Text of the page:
Phillip S Thurtle
Examines a different subject or problem from a comparative framework. Satisfies the Gateways major/minor requirement. Offered: AWSp.
This class is designed to appeal to all. No prerequisites needed!
This class explores key legal, ethical, cultural, scientific, and commercial aspects of the rapidly changing world of biotechnology and bioinformatics. It specifically asks how new discoveries in biology encourage us to rethink issues of ownership, communication, geography, identity, and artistic practice. The class will be structured around six specific case studies that students will use to understand underlying issues. Come find out about the often exhilarating and frequently frightening scenarios for the future of your body.
Students will be specifically encouraged to ask the following questions:
What are the ethical and legal issues involved in patenting human cell lines?
How are recent biotechnologies portrayed in science fiction films? What can we learn by studying these portrays?
What does it mean to suggest that biotechnology is part of "an information society"?
How are race, class, gender, and disability mapped onto or intersect with biomedicine?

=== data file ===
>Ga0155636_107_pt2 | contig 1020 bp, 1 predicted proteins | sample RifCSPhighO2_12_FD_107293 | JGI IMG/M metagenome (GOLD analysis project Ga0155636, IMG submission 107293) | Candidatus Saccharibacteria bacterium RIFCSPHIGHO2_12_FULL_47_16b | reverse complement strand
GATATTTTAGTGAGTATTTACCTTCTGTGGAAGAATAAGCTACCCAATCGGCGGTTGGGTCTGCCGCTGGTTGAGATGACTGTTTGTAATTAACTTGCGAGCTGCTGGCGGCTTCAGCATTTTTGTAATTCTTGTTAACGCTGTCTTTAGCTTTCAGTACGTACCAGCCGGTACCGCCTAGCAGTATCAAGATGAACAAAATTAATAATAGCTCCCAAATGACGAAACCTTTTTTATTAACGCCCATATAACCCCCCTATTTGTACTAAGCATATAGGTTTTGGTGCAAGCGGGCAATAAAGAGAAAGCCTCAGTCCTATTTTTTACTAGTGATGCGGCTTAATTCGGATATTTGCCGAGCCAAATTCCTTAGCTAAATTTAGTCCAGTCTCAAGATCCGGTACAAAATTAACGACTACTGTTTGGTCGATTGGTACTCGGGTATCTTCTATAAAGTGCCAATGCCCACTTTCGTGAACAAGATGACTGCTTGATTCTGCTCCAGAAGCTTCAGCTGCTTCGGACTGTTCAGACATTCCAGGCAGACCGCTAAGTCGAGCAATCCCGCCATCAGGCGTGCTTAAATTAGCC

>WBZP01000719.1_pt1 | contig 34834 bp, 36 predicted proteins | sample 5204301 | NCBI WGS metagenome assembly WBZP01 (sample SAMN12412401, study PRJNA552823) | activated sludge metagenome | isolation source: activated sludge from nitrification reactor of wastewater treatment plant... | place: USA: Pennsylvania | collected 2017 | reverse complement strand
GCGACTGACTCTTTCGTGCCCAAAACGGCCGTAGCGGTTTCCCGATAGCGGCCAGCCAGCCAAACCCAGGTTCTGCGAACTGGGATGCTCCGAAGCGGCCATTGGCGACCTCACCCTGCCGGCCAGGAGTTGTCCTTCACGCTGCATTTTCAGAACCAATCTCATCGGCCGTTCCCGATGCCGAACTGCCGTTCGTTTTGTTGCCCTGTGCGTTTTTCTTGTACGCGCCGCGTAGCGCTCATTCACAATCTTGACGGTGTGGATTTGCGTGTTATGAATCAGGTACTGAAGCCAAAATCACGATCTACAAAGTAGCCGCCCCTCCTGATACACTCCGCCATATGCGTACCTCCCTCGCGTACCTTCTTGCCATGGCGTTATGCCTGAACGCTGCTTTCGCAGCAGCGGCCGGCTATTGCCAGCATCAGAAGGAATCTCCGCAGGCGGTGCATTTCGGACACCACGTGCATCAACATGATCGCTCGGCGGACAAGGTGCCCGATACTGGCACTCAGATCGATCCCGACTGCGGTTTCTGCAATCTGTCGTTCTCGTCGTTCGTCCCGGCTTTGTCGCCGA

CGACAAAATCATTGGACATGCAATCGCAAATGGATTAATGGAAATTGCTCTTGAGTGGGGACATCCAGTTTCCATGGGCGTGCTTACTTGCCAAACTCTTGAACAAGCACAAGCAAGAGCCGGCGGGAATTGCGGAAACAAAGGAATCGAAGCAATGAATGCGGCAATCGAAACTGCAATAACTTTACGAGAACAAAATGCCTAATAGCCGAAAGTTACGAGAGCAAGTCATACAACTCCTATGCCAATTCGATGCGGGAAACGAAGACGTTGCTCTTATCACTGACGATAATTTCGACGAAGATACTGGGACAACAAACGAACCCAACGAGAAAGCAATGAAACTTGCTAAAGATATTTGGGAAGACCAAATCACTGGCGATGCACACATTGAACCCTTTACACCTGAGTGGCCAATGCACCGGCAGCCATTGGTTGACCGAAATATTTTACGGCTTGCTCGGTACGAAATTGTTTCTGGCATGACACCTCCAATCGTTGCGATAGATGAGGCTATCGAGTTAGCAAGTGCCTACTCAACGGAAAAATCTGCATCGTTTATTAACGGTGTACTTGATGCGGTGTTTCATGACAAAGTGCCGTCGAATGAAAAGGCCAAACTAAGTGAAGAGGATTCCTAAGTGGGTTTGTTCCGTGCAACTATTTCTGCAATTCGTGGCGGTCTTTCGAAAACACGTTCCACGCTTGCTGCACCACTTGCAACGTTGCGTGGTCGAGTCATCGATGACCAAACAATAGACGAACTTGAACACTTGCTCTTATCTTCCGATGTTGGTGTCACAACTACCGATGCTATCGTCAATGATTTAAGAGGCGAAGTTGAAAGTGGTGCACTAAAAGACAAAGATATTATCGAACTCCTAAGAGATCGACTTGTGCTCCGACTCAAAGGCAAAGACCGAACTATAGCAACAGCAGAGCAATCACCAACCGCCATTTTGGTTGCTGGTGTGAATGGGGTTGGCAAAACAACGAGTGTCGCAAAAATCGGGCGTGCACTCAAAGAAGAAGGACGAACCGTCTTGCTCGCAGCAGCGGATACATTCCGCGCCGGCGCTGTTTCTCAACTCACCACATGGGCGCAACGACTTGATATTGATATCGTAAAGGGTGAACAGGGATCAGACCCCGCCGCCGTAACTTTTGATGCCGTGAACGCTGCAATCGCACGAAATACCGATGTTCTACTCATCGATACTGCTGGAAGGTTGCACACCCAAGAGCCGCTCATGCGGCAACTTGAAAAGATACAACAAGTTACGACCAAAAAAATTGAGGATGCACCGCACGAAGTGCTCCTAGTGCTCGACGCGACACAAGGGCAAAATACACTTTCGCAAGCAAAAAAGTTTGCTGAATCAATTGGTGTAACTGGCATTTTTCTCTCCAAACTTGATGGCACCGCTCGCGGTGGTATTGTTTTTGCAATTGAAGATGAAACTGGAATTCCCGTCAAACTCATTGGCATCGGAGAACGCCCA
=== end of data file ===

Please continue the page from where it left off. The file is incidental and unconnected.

How are artists using live organisms in their art work? What can we learn about art, ethics, and scientific practice by studying this work?
How do scientists manipulate space and time in the laboratory?
Student learning goals
Students will acquaint themselves with important emergent issues surrounding biomedicine and the dominant ways that these issues have been studied, including biopolitical, political economic, science and technology studies, disabilities studies, philosophic, cultural, literary, and media studies analyses.
Students will gain familiarity with common procedures used in the biomedical sciences.
Science students will gain confidence in applying humanistic research themes to scientific topics while humanities students will gain confidence reading and analyzing scientific texts and concepts.
Students will gain practice researching and composing original research papers.
Students will gain a sense of how different ways of explaining the world (science and the humanities, for instance) can complement each other.
General method of instruction
No preparation needed
Class assignments and grading